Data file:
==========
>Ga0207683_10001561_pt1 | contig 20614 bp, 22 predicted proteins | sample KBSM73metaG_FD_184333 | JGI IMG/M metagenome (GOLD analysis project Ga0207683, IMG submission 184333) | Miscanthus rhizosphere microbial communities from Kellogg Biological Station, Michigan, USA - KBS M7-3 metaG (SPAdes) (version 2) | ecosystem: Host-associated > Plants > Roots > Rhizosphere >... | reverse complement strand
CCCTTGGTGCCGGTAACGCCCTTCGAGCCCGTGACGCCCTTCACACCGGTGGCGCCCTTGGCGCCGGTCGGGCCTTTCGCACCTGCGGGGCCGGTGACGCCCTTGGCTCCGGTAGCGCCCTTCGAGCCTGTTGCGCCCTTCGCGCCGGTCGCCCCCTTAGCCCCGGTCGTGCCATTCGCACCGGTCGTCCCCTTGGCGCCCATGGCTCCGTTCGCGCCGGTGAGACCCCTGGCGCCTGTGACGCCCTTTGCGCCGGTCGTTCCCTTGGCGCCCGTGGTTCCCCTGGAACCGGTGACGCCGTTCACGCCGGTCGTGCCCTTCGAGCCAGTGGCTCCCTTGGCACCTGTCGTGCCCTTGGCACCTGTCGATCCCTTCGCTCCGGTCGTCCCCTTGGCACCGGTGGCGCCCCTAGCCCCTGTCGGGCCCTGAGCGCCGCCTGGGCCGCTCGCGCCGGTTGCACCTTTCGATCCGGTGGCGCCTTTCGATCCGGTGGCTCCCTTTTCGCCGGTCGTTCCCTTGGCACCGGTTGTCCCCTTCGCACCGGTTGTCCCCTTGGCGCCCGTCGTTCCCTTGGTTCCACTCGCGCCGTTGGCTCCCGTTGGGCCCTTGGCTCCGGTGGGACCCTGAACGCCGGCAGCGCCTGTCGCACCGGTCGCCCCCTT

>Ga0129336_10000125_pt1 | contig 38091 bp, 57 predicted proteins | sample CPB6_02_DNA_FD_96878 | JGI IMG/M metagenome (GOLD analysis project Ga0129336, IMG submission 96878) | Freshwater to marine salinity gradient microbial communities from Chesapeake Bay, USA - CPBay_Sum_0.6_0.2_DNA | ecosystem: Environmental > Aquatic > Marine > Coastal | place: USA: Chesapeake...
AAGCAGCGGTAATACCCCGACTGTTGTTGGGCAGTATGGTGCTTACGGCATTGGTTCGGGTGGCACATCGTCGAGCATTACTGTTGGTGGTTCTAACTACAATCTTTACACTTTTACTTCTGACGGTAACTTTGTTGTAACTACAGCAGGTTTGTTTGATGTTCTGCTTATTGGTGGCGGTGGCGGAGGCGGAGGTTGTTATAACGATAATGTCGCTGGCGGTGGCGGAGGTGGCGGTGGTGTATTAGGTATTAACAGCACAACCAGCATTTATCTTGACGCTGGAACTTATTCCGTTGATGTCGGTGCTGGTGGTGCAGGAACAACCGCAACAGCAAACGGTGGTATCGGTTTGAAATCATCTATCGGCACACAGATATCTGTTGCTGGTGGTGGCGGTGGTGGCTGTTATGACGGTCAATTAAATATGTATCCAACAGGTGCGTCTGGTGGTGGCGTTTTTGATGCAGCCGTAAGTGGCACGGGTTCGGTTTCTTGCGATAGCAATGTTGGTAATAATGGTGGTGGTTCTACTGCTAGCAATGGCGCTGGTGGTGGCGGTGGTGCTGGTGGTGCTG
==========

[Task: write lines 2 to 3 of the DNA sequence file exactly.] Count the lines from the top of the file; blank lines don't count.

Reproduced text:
CCCTTGGTGCCGGTAACGCCCTTCGAGCCCGTGACGCCCTTCACACCGGTGGCGCCCTTGGCGCCGGTCGGGCCTTTCGCACCTGCGGGGCCGGTGACGCCCTTGGCTCCGGTAGCGCCCTTCGAGCCTGTTGCGCCCTTCGCGCCGGTCGCCCCCTTAGCCCCGGTCGTGCCATTCGCACCGGTCGTCCCCTTGGCGCCCATGGCTCCGTTCGCGCCGGTGAGACCCCTGGCGCCTGTGACGCCCTTTGCGCCGGTCGTTCCCTTGGCGCCCGTGGTTCCCCTGGAACCGGTGACGCCGTTCACGCCGGTCGTGCCCTTCGAGCCAGTGGCTCCCTTGGCACCTGTCGTGCCCTTGGCACCTGTCGATCCCTTCGCTCCGGTCGTCCCCTTGGCACCGGTGGCGCCCCTAGCCCCTGTCGGGCCCTGAGCGCCGCCTGGGCCGCTCGCGCCGGTTGCACCTTTCGATCCGGTGGCGCCTTTCGATCCGGTGGCTCCCTTTTCGCCGGTCGTTCCCTTGGCACCGGTTGTCCCCTTCGCACCGGTTGTCCCCTTGGCGCCCGTCGTTCCCTTGGTTCCACTCGCGCCGTTGGCTCCCGTTGGGCCCTTGGCTCCGGTGGGACCCTGAACGCCGGCAGCGCCTGTCGCACCGGTCGCCCCCTT

>Ga0129336_10000125_pt1 | contig 38091 bp, 57 predicted proteins | sample CPB6_02_DNA_FD_96878 | JGI IMG/M metagenome (GOLD analysis project Ga0129336, IMG submission 96878) | Freshwater to marine salinity gradient microbial communities from Chesapeake Bay, USA - CPBay_Sum_0.6_0.2_DNA | ecosystem: Environmental > Aquatic > Marine > Coastal | place: USA: Chesapeake...